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ARS Home » Pacific West Area » Pullman, Washington » Northwest Sustainable Agroecosystems Research » Research » Publications at this Location » Publication #280582

Title: Carbon and nitrogen loss in windblown dust on the Columbia Plateau

item GRAVES, LAUREL - Washington State University
item Sharratt, Brenton
item PRESSLEY, SHELLEY - Washington State University

Submitted to: Meeting Abstract
Publication Type: Abstract Only
Publication Acceptance Date: 3/30/2012
Publication Date: 3/30/2012
Citation: Graves, L., Sharratt, B.S., Pressley, S. 2012. Carbon and nitrogen loss in windblown dust on the Columbia Plateau. Washington State University College of Agriculture and Home Economics. 74.

Interpretive Summary:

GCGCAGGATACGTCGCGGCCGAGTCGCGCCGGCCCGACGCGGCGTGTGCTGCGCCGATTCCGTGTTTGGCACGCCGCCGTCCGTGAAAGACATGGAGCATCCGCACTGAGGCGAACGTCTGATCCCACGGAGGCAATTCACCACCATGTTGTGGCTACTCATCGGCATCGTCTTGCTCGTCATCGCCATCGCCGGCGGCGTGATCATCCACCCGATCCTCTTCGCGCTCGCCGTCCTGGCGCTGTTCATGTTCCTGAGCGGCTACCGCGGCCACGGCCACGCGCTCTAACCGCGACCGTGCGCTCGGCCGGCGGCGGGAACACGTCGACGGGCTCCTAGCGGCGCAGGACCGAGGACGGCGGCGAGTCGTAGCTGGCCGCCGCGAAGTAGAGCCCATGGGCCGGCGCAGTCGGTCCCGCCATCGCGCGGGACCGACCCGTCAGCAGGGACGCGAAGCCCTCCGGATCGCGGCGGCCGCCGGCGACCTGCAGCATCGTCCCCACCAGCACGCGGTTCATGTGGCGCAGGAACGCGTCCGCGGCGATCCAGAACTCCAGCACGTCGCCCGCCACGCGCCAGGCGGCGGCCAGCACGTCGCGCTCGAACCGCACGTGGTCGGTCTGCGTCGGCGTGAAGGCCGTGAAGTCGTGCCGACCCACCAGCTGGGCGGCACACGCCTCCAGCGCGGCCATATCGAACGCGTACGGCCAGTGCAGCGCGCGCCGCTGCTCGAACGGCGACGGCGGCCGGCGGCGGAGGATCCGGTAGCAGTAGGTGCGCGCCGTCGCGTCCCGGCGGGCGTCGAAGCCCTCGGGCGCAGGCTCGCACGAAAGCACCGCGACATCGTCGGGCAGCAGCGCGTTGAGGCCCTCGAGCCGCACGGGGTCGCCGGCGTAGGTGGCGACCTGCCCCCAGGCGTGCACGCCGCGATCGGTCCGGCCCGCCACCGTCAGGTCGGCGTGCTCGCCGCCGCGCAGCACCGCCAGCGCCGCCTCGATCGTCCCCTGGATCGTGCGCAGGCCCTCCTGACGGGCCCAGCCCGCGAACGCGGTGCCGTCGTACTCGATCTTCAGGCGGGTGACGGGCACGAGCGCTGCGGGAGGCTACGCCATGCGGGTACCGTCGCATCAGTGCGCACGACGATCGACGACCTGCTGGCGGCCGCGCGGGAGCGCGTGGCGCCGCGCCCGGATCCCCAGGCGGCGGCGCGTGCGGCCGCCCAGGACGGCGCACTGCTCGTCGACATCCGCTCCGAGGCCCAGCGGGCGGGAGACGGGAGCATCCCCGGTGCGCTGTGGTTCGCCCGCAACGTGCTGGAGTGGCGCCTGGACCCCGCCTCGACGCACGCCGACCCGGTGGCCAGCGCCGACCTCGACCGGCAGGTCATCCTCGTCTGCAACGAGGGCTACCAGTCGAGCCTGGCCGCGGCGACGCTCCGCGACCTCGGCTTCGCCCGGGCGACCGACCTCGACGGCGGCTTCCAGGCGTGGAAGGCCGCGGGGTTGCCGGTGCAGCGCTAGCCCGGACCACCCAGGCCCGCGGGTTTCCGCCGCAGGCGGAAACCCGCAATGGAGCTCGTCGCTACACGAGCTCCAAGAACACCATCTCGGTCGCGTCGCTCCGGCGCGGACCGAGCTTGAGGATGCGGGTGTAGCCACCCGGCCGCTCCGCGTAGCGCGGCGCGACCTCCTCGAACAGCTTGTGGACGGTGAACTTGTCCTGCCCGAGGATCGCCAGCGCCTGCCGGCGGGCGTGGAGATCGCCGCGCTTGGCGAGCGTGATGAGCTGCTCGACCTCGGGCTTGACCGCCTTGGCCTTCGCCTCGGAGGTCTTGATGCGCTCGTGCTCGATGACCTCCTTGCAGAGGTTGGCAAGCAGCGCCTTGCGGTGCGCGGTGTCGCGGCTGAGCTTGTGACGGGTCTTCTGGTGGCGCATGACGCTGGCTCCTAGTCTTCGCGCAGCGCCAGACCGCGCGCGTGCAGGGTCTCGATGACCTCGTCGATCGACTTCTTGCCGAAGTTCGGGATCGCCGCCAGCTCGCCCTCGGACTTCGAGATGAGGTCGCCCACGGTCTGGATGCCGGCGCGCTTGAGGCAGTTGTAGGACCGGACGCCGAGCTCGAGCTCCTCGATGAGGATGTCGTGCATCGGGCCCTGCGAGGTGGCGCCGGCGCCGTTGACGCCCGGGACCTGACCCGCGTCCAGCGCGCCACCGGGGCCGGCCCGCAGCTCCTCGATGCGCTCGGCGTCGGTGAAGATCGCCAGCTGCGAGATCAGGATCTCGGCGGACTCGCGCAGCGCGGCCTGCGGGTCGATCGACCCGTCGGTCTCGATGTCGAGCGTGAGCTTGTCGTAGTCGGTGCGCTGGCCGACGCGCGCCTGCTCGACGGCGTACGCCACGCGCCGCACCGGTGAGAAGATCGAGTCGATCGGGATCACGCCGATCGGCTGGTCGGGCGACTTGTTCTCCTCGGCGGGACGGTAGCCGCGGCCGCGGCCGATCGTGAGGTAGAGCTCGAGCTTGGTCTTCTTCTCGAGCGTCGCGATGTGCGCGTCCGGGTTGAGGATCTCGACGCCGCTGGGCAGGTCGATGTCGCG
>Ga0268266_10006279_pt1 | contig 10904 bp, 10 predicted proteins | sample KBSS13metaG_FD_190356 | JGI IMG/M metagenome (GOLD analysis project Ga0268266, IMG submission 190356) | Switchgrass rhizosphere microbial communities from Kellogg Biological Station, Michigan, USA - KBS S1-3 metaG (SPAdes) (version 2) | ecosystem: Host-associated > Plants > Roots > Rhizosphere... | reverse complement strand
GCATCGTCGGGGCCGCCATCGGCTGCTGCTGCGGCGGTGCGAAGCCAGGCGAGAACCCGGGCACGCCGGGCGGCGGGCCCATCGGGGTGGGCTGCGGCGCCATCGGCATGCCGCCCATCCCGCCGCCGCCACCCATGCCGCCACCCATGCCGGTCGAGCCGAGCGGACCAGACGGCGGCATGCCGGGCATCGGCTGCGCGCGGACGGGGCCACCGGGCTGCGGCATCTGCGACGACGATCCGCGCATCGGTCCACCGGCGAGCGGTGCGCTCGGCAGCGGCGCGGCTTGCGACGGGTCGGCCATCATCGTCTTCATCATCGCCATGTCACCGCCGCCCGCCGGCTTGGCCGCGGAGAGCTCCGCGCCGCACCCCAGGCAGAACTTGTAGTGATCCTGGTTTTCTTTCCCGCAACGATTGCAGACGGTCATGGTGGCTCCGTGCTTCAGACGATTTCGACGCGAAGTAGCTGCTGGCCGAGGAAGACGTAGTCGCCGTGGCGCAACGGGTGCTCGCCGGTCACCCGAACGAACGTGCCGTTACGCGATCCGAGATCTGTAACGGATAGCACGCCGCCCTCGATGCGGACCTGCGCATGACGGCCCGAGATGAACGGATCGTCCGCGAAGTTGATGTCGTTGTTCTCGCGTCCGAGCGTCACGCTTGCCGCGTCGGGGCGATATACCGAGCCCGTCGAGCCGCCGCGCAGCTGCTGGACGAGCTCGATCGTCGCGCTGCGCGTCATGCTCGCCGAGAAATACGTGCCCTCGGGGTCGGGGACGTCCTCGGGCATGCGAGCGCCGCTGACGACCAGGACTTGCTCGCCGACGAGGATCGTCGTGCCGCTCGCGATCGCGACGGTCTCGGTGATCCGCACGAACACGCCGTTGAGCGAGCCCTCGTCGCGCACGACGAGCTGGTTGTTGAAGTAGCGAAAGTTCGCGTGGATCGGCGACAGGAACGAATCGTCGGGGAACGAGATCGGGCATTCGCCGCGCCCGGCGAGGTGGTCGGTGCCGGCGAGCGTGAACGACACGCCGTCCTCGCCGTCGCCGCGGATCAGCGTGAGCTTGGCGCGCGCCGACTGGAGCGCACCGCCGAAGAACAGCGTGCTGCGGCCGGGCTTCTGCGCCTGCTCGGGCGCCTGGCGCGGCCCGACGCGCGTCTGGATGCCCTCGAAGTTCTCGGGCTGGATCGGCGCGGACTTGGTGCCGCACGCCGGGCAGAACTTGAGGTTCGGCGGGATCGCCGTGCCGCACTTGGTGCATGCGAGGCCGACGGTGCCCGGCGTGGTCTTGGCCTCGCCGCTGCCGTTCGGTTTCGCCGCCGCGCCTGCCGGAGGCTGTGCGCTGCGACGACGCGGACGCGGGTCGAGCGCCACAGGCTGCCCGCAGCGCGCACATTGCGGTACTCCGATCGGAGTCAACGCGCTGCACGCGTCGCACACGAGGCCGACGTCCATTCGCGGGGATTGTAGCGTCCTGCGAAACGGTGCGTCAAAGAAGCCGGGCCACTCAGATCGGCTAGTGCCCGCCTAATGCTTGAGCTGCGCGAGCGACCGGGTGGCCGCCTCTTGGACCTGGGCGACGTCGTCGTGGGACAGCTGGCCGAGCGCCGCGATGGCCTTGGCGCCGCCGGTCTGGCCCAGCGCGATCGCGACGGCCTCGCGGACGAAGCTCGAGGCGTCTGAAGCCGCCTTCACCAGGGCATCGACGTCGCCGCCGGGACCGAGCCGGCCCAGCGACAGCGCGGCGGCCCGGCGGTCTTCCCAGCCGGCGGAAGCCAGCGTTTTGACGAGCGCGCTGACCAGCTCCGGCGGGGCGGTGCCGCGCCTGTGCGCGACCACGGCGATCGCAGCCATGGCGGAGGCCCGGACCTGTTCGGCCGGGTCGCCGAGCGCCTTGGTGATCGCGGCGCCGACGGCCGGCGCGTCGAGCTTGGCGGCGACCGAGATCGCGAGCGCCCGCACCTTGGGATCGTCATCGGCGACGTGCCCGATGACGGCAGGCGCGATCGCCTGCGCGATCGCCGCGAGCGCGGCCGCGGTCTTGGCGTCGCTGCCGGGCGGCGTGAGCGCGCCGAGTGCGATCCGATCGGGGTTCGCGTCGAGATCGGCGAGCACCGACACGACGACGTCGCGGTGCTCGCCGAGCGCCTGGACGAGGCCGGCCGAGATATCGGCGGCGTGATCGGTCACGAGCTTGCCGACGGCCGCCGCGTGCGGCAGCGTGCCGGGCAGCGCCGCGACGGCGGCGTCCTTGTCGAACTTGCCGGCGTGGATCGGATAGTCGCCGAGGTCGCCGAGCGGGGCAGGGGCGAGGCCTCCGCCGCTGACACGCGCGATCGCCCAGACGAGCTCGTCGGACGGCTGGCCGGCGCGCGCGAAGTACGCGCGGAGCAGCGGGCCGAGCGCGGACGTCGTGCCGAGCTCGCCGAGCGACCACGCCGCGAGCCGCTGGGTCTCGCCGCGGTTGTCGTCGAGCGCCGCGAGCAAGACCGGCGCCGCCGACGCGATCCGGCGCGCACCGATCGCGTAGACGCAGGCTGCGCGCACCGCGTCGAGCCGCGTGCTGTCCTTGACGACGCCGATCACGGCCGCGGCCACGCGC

Technical Abstract: Soil erosion from windstorms may lead to high nutrient loss in fields and cause environmental degradation as a result of suspension in the atmosphere or deposition in surface water systems. In particular, high wind weather events can emit particulates from tilled agricultural soils on the Columbia Plateau in the Pacific Northwest. These particulates contain nitrogen (N) and carbon (C), which are essential nutrients for crops and soil microorganisms. Loss of these nutrients is an economic concern to local farmers because depletion of nutrients from soils results in lower crop yield. Historic sediment samples collected from fields in the summer fallow phase of a winter heat/summer fallow rotation were tested for N and C to assess nutrient loss. These events occurred between 1999 and 2006. Dust samplers designed to measure creep, saltation, and suspension at various heights were employed to capture transported particulates. While sediment size distribution for each event has been analyzed, total N and C at various heights has not been analyzed for these events. In order to quantify N and C in the sediment, each sample was weighed and analyzed for N and C content by combustion using a LECO analyzer. These data can be used to determine the enrichment of sediment in N and C compared to the source (soil) and the overall loss of nutrients from agricultural fields on the Columbia Plateau. In the future, our results could lead to testing the effects of lower N and C on soil productivity and measuring the impacts of windblown N and C on the surrounding environment.